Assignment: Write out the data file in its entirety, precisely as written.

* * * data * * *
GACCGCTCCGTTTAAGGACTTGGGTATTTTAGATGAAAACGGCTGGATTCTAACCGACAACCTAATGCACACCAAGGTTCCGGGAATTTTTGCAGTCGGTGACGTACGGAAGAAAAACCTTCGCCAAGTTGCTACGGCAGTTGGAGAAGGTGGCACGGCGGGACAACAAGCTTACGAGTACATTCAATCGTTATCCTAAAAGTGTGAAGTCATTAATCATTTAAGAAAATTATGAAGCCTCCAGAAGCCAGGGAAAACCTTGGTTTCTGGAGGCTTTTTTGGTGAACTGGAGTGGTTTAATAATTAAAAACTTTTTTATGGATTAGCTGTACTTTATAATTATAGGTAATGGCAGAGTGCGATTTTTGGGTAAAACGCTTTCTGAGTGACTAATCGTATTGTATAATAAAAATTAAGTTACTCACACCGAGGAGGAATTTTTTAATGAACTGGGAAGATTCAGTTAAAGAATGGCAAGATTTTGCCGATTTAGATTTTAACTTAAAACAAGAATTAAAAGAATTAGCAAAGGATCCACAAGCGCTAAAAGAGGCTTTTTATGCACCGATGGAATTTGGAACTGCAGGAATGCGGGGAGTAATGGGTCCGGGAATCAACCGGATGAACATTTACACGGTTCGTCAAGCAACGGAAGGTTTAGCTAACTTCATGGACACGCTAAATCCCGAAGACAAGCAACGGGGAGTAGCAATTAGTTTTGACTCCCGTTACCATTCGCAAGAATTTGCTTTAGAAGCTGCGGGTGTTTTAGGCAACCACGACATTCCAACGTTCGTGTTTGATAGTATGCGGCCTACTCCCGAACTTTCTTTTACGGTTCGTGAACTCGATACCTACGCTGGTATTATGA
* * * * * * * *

GACCGCTCCGTTTAAGGACTTGGGTATTTTAGATGAAAACGGCTGGATTCTAACCGACAACCTAATGCACACCAAGGTTCCGGGAATTTTTGCAGTCGGTGACGTACGGAAGAAAAACCTTCGCCAAGTTGCTACGGCAGTTGGAGAAGGTGGCACGGCGGGACAACAAGCTTACGAGTACATTCAATCGTTATCCTAAAAGTGTGAAGTCATTAATCATTTAAGAAAATTATGAAGCCTCCAGAAGCCAGGGAAAACCTTGGTTTCTGGAGGCTTTTTTGGTGAACTGGAGTGGTTTAATAATTAAAAACTTTTTTATGGATTAGCTGTACTTTATAATTATAGGTAATGGCAGAGTGCGATTTTTGGGTAAAACGCTTTCTGAGTGACTAATCGTATTGTATAATAAAAATTAAGTTACTCACACCGAGGAGGAATTTTTTAATGAACTGGGAAGATTCAGTTAAAGAATGGCAAGATTTTGCCGATTTAGATTTTAACTTAAAACAAGAATTAAAAGAATTAGCAAAGGATCCACAAGCGCTAAAAGAGGCTTTTTATGCACCGATGGAATTTGGAACTGCAGGAATGCGGGGAGTAATGGGTCCGGGAATCAACCGGATGAACATTTACACGGTTCGTCAAGCAACGGAAGGTTTAGCTAACTTCATGGACACGCTAAATCCCGAAGACAAGCAACGGGGAGTAGCAATTAGTTTTGACTCCCGTTACCATTCGCAAGAATTTGCTTTAGAAGCTGCGGGTGTTTTAGGCAACCACGACATTCCAACGTTCGTGTTTGATAGTATGCGGCCTACTCCCGAACTTTCTTTTACGGTTCGTGAACTCGATACCTACGCTGGTATTATGA